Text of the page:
I recently returned from a trip to Israel and Jordan. Of course I noticed clothing. I realized that no matter where you are young women who are expected to dress to a specific code will push the envelope.
Here in the US we have many women who follow a dress code. In some areas of country you can almost pick out specific denominations (yes, I know some would object to that term) based on their "uniform." The ankle length denim skirt, three-quarter sleeve, and long hair will shout out their church affiliation. I found one church's "don't" list:
- no jewelry
- no nail polish
- no cutting hair
- no piercings (ears too)
- no tattoos
- no beards on guys
- no shorts on guys
- no pants on girls
- no short sleeves on girls
- no short skirts
Yet, teenagers will find a way to rebel. There are the denim skirts slit up to above the knee, fishnet stockings, and boots. One young woman wore her hair long, but teased up to a height where I feared it would be caught in ceiling fans.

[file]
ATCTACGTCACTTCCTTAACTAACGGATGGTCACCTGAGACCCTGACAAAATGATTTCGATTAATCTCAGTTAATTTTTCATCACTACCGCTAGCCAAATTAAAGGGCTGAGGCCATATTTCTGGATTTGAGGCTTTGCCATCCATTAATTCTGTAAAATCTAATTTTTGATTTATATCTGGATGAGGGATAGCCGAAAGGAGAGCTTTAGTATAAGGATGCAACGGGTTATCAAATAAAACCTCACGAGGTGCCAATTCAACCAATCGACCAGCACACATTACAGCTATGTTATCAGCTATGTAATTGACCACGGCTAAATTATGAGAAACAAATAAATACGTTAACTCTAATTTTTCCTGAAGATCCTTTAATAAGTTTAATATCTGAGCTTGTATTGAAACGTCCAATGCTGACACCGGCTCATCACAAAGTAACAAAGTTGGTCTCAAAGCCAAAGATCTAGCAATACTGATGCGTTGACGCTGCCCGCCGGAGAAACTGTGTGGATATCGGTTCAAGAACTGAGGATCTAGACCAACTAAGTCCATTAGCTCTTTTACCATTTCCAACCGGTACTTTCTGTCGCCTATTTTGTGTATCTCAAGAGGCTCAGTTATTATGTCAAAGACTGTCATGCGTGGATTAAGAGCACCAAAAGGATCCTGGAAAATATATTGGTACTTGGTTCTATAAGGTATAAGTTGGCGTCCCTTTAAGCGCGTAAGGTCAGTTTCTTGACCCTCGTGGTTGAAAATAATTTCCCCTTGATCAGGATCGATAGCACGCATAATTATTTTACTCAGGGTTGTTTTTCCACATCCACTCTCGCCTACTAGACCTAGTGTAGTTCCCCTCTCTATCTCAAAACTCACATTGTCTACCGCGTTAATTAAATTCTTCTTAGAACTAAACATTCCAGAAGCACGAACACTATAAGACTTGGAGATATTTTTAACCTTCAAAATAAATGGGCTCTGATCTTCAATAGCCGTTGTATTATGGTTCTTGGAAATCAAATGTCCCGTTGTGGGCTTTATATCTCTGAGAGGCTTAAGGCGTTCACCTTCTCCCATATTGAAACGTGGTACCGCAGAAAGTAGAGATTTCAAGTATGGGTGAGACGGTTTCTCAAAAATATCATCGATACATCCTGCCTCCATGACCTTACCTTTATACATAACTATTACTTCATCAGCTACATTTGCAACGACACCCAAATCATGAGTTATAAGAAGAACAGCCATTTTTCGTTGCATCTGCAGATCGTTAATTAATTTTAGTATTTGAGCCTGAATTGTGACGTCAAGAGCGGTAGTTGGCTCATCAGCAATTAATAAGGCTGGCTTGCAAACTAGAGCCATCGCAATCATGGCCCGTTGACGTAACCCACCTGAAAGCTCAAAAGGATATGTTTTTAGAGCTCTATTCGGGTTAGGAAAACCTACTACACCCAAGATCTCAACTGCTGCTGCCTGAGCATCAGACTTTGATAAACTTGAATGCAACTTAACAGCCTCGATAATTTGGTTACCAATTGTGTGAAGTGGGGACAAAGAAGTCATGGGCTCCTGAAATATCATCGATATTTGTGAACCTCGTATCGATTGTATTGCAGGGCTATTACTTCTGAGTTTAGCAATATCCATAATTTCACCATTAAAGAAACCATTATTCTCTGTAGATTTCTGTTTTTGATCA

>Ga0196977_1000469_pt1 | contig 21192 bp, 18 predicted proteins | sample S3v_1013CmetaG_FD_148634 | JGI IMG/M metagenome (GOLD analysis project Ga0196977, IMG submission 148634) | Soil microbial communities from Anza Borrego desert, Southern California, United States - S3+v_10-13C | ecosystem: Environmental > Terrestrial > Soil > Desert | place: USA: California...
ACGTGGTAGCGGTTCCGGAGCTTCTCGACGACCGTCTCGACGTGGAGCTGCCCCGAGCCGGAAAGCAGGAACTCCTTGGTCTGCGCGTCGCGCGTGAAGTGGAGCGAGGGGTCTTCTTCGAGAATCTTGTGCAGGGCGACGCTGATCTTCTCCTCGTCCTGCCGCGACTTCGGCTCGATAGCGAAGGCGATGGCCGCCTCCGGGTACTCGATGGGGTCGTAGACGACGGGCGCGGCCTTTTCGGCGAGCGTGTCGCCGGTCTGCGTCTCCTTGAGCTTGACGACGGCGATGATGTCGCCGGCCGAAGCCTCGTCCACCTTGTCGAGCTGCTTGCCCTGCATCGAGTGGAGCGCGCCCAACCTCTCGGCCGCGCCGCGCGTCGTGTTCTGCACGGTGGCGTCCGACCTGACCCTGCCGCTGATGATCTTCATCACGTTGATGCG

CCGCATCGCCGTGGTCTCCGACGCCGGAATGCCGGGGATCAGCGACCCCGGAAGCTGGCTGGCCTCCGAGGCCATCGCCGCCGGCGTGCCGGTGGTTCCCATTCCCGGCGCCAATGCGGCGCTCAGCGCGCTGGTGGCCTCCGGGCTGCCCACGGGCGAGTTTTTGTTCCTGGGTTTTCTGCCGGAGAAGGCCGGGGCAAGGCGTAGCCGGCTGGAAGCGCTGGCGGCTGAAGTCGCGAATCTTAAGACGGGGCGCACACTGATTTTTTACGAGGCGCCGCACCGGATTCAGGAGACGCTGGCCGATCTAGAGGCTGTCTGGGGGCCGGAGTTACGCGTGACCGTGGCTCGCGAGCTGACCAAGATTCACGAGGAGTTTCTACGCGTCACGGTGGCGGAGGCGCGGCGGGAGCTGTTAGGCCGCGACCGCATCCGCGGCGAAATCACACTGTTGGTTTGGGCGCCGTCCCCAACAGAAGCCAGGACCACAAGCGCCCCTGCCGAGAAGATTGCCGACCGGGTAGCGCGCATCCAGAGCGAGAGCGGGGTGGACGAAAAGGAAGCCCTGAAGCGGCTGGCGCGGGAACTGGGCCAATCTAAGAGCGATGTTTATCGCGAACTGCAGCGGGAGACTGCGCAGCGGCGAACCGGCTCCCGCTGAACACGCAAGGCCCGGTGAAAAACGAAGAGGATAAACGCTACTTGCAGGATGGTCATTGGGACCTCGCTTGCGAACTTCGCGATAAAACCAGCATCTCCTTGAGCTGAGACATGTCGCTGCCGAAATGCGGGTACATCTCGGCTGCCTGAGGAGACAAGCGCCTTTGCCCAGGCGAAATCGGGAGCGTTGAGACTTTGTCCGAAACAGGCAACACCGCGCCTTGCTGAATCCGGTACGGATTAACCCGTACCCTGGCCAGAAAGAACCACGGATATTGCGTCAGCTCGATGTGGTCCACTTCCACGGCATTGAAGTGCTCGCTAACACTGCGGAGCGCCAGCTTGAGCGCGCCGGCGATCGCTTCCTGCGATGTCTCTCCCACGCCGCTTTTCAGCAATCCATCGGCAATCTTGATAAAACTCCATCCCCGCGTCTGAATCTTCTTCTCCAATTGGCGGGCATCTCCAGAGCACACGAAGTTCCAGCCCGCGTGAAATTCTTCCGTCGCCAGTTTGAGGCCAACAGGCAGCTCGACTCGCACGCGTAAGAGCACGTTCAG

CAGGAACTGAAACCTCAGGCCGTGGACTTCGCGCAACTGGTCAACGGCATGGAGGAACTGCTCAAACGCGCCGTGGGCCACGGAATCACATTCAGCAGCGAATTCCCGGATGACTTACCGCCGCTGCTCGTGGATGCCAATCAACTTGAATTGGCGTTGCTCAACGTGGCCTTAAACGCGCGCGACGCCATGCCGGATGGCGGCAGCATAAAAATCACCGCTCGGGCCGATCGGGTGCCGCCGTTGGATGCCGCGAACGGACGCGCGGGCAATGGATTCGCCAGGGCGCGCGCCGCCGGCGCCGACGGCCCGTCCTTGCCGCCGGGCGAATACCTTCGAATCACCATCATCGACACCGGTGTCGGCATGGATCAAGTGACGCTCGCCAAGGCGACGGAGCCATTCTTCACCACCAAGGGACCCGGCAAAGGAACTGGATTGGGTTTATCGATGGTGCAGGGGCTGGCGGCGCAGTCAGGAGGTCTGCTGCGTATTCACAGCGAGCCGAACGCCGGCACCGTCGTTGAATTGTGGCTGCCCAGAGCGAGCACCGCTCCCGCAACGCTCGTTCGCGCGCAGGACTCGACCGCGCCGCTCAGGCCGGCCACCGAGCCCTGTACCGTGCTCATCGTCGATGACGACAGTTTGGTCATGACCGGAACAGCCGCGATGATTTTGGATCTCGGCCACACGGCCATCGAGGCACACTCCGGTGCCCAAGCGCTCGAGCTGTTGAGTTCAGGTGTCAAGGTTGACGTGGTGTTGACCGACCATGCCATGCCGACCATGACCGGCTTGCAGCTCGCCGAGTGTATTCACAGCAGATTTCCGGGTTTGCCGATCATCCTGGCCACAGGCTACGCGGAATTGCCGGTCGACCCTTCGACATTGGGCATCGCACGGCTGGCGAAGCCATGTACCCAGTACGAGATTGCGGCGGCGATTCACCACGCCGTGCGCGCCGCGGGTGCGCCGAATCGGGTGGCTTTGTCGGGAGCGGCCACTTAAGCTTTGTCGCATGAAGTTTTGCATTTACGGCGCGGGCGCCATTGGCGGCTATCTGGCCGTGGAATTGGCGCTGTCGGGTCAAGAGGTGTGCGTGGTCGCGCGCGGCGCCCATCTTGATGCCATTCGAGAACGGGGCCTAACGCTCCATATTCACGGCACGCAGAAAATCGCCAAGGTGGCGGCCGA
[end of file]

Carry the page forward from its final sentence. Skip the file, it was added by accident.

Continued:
Young Christian women are not alone in being within the letter of the law, but not the spirit. In Jordan I saw Islamic teens wearing the hijab, a long sleeved top, but jeans so tight I worried for the circulation in their legs.
In Tiberius, Israel, the Orthodox Jewish teens also liked to skirt (insert eye roll here) tzniut (modesty). While they wore sleeves which reached the wrists and long skirts, the t-shirts were very form fitting.
So, while parents wail and gnash their teeth over the Abercrombie & Fitch ads teens all over are finding ways to buck the rules intended to encourage modesty. Why? Because that's what teens do. They are simply being teens, finding their own identity by pushing against adult expectations.
Parents, take a deep breath and relax. Remember to pick your battles wisely. When my youngest son decided that he only wore black I didn't fight it. I simply said, 'No skulls.' I gave him room to be himself. I do have to admit the bunny skulls on his girlfriend's hoodie are very cute.